2 oz Rum
.75 oz Lime Juice
1 tsp Sugar or .5 oz Simple Syrup
Shake ingredients with ice and strain into a chilled cocktail glass.
In the world of rum there are iconic drinks and then there are ICONIC drinks. While most people may not be familiar with the Palmetto or the Twelve Mile Limit, just about everyone the world over knows of the Mai Tai and the Mojito. Both drinks are standard-bearers for rum, but both also share a common ancestor – the most iconic rum drink of all, the Daiquiri.
A simple rum sour, the Daiquiri is perhaps the single most important rum drink ever created, and one more abused than any other as well.
Fresh lime juice, rum and just the right amount of sugar should mix together to form an incredibly refreshing drink. This is a cocktail that you want to sip when the weather is warm and you need something crisp. Unfortunately, there has been a tendency of mass-produced daiquiris to somewhat sully the reputation of what I consider to be the world’s most perfect drink.
If you look above, you’ll notice that nowhere in the recipe does it call for Sweet & Sour mix or a special daiquiri machine to make the drink. In fact, the original daiquiri requires no blender of any sort.
The daiquiri is said to have originated in Cuba at the end of the 19th Century, but its roots stretch back much further. Rum, sugar and lime was hardly a new idea by the time the daiquiri came into being. The most famously recorded early example of the rum sour comes from the British Navy in 1740 when Admiral Vernon started issuing sailors their rations of grog – a mixture of rum, sugar and lime.
After the Spanish-American War, American servicemen and industrialists found themselves spending a lot of time in Cuba. Here is where legends start to mingle with mixilogical history. As Wayne Curtis points out in his masterful And a Bottle of Rum, there are several distinct stories detailing the creation of the daiquiri. Most credit an American by the name of Jennings Cox, who managed mines near the town of Daquiri, in Cuba. From these facts the story fragments into versions involving him creating the drink because he was out of gin (unlikely), he was hosting a collection of dignitaries including Facundo Bacardi, or that he did not invent the drink at all but simply gave the drink its name.
Other possible histories involve another American, William Shafter. According to legend, Shafter took the preferred libation of the Cuban rebels (rum, sugar and lime) and added America’s greatest addition to mixology: ice.
Whatever the actual origins of the drink, it was a hit.
By the time the US found itself locked in the grips of Prohibition, Americans were flocking to Havana to sample daiquiris of all shapes and sizes. The drink grew and evolved as the more well-known bars and bartenders in Havana tried to find more and newer ways to tickle the American palate.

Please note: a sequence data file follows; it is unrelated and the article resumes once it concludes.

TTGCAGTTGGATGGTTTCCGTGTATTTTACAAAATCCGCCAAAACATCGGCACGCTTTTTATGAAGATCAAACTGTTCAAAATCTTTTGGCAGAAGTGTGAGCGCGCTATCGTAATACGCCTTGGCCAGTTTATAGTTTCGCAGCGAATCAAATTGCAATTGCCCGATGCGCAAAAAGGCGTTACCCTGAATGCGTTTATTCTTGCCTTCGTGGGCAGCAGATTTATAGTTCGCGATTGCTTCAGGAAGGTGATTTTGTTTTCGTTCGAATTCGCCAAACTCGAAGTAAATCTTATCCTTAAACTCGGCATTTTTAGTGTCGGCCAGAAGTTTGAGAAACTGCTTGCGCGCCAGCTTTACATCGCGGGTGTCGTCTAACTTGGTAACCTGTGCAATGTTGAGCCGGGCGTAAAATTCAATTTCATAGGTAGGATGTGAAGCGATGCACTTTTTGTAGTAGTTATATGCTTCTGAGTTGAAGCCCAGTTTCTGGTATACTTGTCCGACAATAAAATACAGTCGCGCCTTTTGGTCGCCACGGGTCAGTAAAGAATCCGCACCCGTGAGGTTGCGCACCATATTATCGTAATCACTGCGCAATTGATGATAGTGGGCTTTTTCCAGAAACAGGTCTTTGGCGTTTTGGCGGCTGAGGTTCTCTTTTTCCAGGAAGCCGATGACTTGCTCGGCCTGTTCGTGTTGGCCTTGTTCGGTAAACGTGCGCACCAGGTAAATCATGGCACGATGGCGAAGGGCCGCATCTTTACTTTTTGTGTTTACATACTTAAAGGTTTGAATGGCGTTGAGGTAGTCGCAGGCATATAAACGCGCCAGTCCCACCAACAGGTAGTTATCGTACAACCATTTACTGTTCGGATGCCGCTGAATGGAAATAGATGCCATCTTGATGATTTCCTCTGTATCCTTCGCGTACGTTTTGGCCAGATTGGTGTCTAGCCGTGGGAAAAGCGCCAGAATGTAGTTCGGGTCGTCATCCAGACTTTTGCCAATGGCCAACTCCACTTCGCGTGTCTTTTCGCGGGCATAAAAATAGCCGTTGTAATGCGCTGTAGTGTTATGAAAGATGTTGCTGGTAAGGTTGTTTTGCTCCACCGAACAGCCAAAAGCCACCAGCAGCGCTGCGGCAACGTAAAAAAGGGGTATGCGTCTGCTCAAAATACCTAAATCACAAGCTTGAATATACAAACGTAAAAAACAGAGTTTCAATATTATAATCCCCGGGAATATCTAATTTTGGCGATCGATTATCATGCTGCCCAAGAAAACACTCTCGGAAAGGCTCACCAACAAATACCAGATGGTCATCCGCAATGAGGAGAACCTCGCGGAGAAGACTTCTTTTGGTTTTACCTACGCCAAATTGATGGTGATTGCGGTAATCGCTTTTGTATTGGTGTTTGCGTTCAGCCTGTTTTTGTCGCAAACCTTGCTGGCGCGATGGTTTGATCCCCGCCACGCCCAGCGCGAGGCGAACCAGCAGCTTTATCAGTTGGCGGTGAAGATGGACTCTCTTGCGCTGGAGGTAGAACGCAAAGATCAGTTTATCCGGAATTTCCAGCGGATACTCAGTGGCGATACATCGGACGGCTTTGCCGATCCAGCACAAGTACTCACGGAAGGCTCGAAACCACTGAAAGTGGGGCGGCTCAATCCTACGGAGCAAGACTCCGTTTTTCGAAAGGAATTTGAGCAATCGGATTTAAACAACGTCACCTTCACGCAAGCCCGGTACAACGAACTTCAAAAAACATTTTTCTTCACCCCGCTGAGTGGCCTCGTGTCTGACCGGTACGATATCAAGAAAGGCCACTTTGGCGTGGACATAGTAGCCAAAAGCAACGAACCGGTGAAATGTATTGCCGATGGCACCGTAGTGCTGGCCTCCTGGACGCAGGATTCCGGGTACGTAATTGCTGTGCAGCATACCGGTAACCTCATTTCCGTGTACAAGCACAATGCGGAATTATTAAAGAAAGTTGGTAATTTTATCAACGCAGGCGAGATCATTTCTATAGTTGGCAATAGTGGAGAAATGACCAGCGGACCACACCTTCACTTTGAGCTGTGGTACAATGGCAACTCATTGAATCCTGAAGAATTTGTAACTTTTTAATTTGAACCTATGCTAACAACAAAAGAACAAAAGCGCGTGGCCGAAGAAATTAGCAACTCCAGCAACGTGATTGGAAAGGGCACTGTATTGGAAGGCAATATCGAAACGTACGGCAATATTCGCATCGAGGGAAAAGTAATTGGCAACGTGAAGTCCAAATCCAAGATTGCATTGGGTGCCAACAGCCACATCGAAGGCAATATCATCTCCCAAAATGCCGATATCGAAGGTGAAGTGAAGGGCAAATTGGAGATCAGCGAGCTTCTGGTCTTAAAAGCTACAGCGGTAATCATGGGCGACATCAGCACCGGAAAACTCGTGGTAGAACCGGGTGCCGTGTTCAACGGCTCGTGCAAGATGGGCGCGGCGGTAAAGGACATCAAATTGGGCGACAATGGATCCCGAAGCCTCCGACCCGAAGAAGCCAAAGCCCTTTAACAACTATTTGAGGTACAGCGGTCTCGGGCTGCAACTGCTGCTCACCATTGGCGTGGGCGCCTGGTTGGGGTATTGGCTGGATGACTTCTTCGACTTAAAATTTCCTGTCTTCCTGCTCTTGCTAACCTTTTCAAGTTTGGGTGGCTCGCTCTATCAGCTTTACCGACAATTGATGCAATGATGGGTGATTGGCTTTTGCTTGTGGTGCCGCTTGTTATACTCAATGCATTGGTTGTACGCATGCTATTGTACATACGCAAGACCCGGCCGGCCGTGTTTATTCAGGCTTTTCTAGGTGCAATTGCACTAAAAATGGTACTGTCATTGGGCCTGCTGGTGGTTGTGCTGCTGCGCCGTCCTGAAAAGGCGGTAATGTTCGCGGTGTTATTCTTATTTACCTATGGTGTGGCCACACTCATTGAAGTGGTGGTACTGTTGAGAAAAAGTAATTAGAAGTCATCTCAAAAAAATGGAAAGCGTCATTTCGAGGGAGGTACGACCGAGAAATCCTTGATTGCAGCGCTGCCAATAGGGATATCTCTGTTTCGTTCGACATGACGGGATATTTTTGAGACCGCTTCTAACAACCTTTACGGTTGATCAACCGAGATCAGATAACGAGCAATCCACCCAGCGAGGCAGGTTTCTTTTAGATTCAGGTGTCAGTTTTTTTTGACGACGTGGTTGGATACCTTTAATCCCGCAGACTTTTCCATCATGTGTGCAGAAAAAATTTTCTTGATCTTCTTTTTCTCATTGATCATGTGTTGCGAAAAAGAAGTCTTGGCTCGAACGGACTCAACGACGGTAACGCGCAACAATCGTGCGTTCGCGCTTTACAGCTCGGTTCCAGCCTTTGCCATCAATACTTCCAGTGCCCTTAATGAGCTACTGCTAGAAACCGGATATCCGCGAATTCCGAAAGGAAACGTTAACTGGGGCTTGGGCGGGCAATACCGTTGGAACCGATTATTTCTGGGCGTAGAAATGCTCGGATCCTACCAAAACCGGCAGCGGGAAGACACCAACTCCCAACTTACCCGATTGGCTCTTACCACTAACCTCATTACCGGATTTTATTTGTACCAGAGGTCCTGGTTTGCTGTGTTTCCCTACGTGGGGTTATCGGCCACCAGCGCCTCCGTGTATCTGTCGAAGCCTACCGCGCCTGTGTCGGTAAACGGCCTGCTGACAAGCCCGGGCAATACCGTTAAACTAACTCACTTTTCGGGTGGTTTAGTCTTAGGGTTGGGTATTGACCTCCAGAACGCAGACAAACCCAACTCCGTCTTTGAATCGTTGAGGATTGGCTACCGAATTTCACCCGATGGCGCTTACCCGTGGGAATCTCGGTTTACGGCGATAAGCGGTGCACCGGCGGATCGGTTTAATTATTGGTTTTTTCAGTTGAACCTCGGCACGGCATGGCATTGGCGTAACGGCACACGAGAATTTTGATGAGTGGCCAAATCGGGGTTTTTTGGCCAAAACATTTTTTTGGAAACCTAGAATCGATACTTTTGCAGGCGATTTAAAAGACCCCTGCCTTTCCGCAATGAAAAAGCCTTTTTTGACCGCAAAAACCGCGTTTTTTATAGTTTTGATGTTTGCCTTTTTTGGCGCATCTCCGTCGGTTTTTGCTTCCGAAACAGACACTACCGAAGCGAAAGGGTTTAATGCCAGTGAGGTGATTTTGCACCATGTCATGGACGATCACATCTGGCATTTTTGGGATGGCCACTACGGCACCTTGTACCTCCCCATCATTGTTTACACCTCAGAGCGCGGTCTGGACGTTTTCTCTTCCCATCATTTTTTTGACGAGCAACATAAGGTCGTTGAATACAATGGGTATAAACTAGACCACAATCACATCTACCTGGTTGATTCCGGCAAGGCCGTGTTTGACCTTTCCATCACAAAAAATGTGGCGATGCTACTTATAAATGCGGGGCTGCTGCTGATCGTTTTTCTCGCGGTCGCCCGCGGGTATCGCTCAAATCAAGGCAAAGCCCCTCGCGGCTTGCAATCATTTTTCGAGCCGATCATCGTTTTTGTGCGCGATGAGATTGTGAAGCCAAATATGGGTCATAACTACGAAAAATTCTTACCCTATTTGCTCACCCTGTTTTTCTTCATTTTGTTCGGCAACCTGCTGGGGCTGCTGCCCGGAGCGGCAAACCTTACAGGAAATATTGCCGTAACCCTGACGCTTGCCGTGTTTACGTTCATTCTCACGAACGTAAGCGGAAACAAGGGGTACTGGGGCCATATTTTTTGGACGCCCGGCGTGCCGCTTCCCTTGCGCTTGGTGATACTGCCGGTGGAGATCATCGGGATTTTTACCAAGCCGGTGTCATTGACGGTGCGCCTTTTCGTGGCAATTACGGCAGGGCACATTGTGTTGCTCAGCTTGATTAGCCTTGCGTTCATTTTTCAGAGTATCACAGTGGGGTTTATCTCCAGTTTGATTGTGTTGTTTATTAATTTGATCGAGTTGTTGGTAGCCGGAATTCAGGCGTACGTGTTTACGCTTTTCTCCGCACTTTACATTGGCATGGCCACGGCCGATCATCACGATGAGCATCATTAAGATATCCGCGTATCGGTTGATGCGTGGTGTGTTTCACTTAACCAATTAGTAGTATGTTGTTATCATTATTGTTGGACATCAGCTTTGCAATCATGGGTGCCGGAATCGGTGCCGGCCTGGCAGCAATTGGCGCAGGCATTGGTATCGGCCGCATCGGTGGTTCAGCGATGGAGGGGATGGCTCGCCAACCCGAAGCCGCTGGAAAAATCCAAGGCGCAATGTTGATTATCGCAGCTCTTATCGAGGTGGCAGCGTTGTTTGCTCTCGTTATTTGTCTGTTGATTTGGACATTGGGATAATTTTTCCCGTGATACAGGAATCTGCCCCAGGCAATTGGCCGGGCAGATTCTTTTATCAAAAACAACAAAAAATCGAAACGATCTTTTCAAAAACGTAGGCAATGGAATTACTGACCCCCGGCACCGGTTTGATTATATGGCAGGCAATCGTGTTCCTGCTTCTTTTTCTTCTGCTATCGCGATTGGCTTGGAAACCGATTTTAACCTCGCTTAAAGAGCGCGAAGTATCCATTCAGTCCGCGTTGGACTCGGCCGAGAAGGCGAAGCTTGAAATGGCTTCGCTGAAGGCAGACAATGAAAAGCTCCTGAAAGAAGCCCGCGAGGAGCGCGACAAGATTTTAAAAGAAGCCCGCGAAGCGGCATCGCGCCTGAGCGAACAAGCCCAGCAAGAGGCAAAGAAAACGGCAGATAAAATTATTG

Perhaps most famously – when it comes to daiquiris – was La Florida and its most famous bartender, Constantino Ribalaigua Vert (aka El Grande Constante). The Big Constante took the daiquiri to new and dizzying heights and drew praise from the glitterati of his age, as well as the faithful following and patronage of one Ernest Hemingway.
Constante created numerous variations of the daiquiri. The number 1, or original daiquiri, was made with 2 ounces of Bacardi rum, 1 teaspoonful of sugar and the juice of one half of a lime (the famous La Florida Cocktail Guide says “lemon” but the Spanish side of the recipe says limon verde or green lemon – meaning lime). Other versions added Curacao (the #2), Maraschino (the #4 and eventually Floridita Daquiri) and finally grapefruit juice, Maraschino and a bigger helping of rum (the famous Hemingway Daiquiri).
Anyone who has studied American Literature probably knows that Ernest Hemingway was quite fond of daiquiris during his time in Havana. If there was one thing that Hemingway was famous for other than his incredibly dry and sparse prose, it was his Herculean drinking – especially of my favorite drink.
One thing that might not be as well-known though is that the manly man that was Papa Hemingway liked his daiquiris blended.
But Dood, you just argued that blended daiquiris were wrong! You’ve said so many times!
Somewhere along the way in Havana, people figured out that you could achieve the proper dilution and frigidity of a daiquiri by mixing it in a blender. This isn’t as much of a leap as you might think.
The original recipe calls for the drink to be shaken with cracked ice. It’s a small step from that to crushed ice, and a daiquiri served over crushed ice is an incredibly tasty treat – a daiquiri frappe!